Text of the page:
I had only one menorah in my life for my first 18 years. The blue chanukiah with brass candle holders in the shape of simple lamps that belonged to my parents. I don’t know how they came to own this menorah, but I welcomed its reliable appearance that marked our holiday tradition as much as my father’s latkes and my grandmother’s five dollar checks to all of us grandchildren.
But more menorahs have come into my life as I’ve moved through the stages of being a single adult, followed by marriage and motherhood.
A graceful pewter menorah, with purple glass at the base where the candle holders branched out, reminded me of my mother when I began celebrating Chanukah in my own apartment. I fell in love with the menorah at a local Judaica store. My mother adored glass, the lure of light seen in its reflection. When I saw the flickering candles shining in the menorah’s smooth purple disk, it brought back the insight into wonder my mother had shared with me.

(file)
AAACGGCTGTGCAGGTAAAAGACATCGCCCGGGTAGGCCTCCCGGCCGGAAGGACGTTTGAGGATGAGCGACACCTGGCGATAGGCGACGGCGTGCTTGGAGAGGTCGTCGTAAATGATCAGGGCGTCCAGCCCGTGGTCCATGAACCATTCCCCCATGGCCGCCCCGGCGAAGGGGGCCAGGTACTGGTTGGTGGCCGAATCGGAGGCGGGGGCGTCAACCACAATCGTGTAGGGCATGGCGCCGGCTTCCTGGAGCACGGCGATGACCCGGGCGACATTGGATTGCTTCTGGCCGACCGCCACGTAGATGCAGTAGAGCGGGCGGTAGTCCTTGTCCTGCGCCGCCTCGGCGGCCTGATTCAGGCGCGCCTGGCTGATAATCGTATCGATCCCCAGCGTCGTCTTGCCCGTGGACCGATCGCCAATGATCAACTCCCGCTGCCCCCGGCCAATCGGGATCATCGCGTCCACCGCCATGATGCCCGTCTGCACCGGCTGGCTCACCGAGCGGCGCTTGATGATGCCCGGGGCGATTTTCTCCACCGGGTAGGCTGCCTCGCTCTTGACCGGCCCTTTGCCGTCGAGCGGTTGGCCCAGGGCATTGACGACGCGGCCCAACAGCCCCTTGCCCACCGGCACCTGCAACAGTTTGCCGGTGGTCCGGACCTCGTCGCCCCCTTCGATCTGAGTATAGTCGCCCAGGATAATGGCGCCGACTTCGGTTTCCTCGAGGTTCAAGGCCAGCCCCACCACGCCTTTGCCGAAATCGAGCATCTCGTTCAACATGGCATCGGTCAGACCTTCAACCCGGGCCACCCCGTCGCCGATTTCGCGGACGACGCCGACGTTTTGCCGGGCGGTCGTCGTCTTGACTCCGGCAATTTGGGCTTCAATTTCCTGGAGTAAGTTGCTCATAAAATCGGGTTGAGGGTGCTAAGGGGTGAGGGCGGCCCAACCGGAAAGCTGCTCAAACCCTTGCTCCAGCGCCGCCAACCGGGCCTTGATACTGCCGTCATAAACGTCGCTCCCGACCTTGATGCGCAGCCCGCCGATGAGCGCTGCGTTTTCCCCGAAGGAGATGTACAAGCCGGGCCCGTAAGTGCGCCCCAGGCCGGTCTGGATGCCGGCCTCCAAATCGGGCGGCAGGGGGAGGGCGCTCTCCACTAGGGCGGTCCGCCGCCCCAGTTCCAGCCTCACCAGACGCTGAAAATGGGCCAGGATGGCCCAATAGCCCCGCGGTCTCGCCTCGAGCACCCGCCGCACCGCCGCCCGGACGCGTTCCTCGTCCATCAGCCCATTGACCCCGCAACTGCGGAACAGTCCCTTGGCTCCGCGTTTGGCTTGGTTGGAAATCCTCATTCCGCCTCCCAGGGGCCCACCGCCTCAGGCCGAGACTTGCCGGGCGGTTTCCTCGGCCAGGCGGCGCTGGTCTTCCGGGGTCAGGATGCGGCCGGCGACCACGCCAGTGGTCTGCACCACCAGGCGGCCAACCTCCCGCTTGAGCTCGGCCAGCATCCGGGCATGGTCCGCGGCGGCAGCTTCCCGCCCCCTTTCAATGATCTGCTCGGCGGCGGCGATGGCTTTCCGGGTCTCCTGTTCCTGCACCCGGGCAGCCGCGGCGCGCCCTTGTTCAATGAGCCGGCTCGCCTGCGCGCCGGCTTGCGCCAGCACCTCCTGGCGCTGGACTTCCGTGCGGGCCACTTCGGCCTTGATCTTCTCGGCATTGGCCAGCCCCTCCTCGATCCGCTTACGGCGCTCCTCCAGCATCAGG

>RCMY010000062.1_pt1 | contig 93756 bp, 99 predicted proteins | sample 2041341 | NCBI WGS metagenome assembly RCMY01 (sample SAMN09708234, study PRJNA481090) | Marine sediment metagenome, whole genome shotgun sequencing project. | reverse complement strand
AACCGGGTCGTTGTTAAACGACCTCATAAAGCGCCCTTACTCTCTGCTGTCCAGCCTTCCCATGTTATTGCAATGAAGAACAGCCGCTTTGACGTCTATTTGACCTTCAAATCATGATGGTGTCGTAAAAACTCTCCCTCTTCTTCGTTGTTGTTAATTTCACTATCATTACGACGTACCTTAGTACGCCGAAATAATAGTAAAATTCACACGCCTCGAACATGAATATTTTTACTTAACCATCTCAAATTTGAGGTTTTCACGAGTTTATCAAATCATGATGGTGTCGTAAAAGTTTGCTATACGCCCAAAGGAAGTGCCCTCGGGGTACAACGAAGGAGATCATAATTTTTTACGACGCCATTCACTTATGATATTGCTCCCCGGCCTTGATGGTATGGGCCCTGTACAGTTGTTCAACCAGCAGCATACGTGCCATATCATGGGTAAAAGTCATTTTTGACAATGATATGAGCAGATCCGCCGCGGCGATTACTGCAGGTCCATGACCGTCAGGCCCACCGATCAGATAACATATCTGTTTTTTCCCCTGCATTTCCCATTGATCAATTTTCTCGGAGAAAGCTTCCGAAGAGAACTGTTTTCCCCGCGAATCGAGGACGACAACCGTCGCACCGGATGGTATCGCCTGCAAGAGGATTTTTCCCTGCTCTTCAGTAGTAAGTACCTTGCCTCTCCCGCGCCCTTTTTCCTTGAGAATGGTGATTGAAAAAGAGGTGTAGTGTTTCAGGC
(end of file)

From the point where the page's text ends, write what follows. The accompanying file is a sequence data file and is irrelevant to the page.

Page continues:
That menorah was set aside the first year of my marriage when my husband brought his own, made of stone and lit with oil. Since for years I had faithfully used the blue square box of multicolored candles to bring light into December darkness, I was intrigued to use a menorah that featured a different lighting technique.